How to not be boring?

Have you ever been referred to as “boring”? Humans are people that stick to their routines. We enjoy establishing and sticking to a schedule. Then we also go into auto-pilot mode. Routines can be extremely helpful in getting things done. However, making too much of a routine can become repetitive.

Despite this, many people live boringly repetitive lives or lives in which everything is described or prepared. Well, life doesn’t always go according to plan. Regardless of whether you have a strategy or not, you must be able to go with the river. So, what can you do to stop being boring and start being more interesting?

  1. Stop your whining.

Everyone needs to let off steam every now and then. However, bear in mind the circumstances: close friends might understand if you needed to confide in them about an issue, but your airplane seatmate could find you extremely boring after 20 minutes of venting about your evil boss.

The decision to complain is also linked to your objectives. When you’re having emotional difficulties, your main objective might be to feel better, in which case airing your complaints might be the answer. However, if the goal is to make connections at a networking event, moaning can make your new contact’s interaction boring. You won’t be able to accomplish all of your objectives at once. There’s nothing wrong with your goal being to feel better rather than to stimulate an enjoyable interaction.

2. Pose some follow-up questions.

After a discussion, one of the most common concerns is that the other person did not ask enough questions. People like talking about themselves and enjoy it when others are interested in what they have to say. So, why are we so afraid to ask questions? It’s likely that our definition of questioning is flawed. Many people believe that by asking a question, they will appear nosy or rude, particularly if the topic is sensitive.

People prefer being asked follow-up questions if they like being asked questions in the first place. Brooks and her collaborators researched the effect of follow-up questions in a number of environments and found that those who ask follow-up questions are more likely to be liked.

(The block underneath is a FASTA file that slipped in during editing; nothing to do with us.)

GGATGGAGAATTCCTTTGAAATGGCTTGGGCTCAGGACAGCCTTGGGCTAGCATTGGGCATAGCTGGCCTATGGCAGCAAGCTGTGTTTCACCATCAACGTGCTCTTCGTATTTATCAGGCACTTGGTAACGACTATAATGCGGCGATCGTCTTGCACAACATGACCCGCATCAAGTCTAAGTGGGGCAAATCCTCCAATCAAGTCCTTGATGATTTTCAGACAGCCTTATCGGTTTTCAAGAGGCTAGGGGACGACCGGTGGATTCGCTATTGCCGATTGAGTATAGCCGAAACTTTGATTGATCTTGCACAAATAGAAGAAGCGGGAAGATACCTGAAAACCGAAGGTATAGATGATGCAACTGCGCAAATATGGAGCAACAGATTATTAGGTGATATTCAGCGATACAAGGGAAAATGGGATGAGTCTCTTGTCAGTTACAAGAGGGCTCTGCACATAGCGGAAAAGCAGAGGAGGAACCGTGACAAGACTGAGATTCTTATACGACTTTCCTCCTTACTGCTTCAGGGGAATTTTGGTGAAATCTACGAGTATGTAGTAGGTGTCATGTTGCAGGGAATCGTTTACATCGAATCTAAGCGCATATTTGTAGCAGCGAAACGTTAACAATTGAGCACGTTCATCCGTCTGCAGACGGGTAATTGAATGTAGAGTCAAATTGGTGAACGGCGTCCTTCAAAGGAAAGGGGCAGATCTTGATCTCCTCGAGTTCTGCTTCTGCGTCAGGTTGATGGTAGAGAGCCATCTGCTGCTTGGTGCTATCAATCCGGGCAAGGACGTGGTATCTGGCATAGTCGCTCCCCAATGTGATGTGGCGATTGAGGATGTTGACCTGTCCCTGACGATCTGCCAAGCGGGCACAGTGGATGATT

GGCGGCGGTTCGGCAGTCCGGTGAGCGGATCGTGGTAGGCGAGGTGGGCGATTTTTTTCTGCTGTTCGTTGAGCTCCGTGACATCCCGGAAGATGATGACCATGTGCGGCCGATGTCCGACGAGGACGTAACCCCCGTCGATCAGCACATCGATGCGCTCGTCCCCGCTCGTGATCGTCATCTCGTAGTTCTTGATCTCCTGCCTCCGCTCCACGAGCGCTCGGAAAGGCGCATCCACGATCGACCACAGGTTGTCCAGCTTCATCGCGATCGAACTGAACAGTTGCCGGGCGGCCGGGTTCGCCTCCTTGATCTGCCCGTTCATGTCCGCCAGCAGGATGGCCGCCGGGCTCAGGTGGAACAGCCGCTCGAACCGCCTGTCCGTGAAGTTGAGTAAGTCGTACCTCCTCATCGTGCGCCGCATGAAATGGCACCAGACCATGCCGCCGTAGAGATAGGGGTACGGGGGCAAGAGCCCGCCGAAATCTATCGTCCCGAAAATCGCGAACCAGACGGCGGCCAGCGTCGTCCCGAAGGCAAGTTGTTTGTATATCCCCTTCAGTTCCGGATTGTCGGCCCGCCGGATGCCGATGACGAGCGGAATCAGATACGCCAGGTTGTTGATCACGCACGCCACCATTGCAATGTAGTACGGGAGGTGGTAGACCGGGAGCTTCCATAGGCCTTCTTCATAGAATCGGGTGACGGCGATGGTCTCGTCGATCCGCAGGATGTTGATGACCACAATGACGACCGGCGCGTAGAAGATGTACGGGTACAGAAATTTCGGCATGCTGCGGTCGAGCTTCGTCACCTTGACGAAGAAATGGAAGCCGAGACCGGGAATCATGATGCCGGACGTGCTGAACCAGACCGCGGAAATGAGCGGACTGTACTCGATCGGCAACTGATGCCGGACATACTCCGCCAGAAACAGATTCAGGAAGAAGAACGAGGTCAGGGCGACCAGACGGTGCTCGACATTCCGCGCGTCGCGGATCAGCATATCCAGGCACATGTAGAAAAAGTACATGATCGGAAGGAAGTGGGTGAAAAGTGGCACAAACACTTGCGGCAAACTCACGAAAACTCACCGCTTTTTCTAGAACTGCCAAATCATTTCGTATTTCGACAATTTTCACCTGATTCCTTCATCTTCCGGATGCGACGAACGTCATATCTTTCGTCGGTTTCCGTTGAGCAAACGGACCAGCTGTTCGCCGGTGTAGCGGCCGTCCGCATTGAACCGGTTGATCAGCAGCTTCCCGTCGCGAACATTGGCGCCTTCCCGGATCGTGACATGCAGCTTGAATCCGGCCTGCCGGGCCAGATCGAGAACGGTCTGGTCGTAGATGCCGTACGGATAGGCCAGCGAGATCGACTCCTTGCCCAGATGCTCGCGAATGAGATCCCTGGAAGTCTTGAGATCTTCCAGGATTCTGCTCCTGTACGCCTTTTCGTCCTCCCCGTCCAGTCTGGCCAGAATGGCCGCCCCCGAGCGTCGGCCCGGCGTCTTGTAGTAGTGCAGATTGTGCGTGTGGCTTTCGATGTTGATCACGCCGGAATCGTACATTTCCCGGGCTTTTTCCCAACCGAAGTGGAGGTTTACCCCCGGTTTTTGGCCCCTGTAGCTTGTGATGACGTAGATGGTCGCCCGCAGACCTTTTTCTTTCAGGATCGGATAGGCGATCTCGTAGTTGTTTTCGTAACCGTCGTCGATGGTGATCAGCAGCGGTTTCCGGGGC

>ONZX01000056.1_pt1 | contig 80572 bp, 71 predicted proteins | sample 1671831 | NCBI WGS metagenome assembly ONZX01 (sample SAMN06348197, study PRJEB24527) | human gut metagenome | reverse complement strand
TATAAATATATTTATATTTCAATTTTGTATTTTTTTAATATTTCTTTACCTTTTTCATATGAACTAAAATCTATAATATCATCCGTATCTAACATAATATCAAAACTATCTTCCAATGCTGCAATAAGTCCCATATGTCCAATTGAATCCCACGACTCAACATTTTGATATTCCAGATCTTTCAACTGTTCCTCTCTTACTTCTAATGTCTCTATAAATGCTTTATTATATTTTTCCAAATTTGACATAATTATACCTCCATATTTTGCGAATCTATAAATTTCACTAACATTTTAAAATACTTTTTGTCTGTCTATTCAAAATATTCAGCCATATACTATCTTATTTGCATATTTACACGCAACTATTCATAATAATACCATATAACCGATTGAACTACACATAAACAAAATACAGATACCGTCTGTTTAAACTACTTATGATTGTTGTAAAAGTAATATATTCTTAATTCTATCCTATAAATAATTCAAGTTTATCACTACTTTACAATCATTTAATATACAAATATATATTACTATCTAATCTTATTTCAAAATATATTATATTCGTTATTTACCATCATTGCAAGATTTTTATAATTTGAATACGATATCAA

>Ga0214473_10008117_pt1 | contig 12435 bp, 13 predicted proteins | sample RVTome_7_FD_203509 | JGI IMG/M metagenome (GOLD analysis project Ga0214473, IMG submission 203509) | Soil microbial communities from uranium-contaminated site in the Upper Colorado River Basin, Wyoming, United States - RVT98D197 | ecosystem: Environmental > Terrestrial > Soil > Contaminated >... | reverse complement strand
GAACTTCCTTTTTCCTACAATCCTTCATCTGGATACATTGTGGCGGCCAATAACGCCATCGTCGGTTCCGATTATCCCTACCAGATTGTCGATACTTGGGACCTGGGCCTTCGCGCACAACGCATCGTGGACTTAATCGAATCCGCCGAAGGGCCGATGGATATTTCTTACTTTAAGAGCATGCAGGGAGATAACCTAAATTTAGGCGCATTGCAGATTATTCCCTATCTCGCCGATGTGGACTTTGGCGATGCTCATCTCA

Simply listen carefully and be interested to ask good follow-up questions. Avoid asking superficial questions about someone’s background (“Where are you from?” “What do you do?”). Instead, probe their answer to learn more (“Did you like growing up there?” “What was it like?”) after the first question (“Where are you from?”).

3. Change the subject.

Jumping to a new topic faster than you would think is polite will keep a conversation from becoming boring. To be respectful, people can linger on topics for longer than appropriate. They don’t want to offend the person who started the conversation or seem rude or abrupt. When anyone introduces a new subject, however, people often feel relieved, particularly if the discussion has become stagnant.

The amount of follow-up questions asked in both conditions was similar, indicating that changing topics more quickly does not seem to replace depth with scope. Speakers do not ask more probing questions when the subject stalls; instead, they continue to repeat themselves.

4. Create an atmosphere that encourages spontaneity.

It’s frightening to abandon your plans because you’re inviting all sorts of chaos into your life. Fear is, in truth, at the root of most spontaneity issues. You will become less reliant on your plans and live a much more interesting life if you overcome your fears.

5. Take a trip to a new place or try a new hobby,

You certainly don’t have to travel far from home to find a street you’ve never walked, a town you’ve never seen, or a path you’ve never hiked. See what you’ve been missing by visiting a new venue.

Choose an activity that has always piqued your interest but that you have yet to try, as well as a pursuit that has never piqued your interest. Find out what classes are available on both of your two options and sign up for them. Enjoying things you enjoy as well as doing interests you wouldn’t expect to enjoy adds to the excitement of life.

Check out my related post: What makes you unboring?


Interesting reads:

https://www.independent.co.uk/life-style/15-habits-extremely-boring-people-a7867296.html

https://www.fastcompany.com/90300123/how-to-not-be-boring

https://medium.com/on-the-couch/10-ways-to-be-less-boring-and-maybe-even-fun-cdf91123905e

https://content.wisestep.com/boring-person/

https://www.psychologytoday.com/sg/articles/201910/how-not-be-boring

https://www.lifehack.org/articles/communication/how-to-become-more-spontaneous-or-stop-being-boring.html

https://www.scienceofpeople.com/not-be-boring/

https://www.inc.com/jessica-stillman/7-ways-to-make-small-talk-way-more-interesting.html

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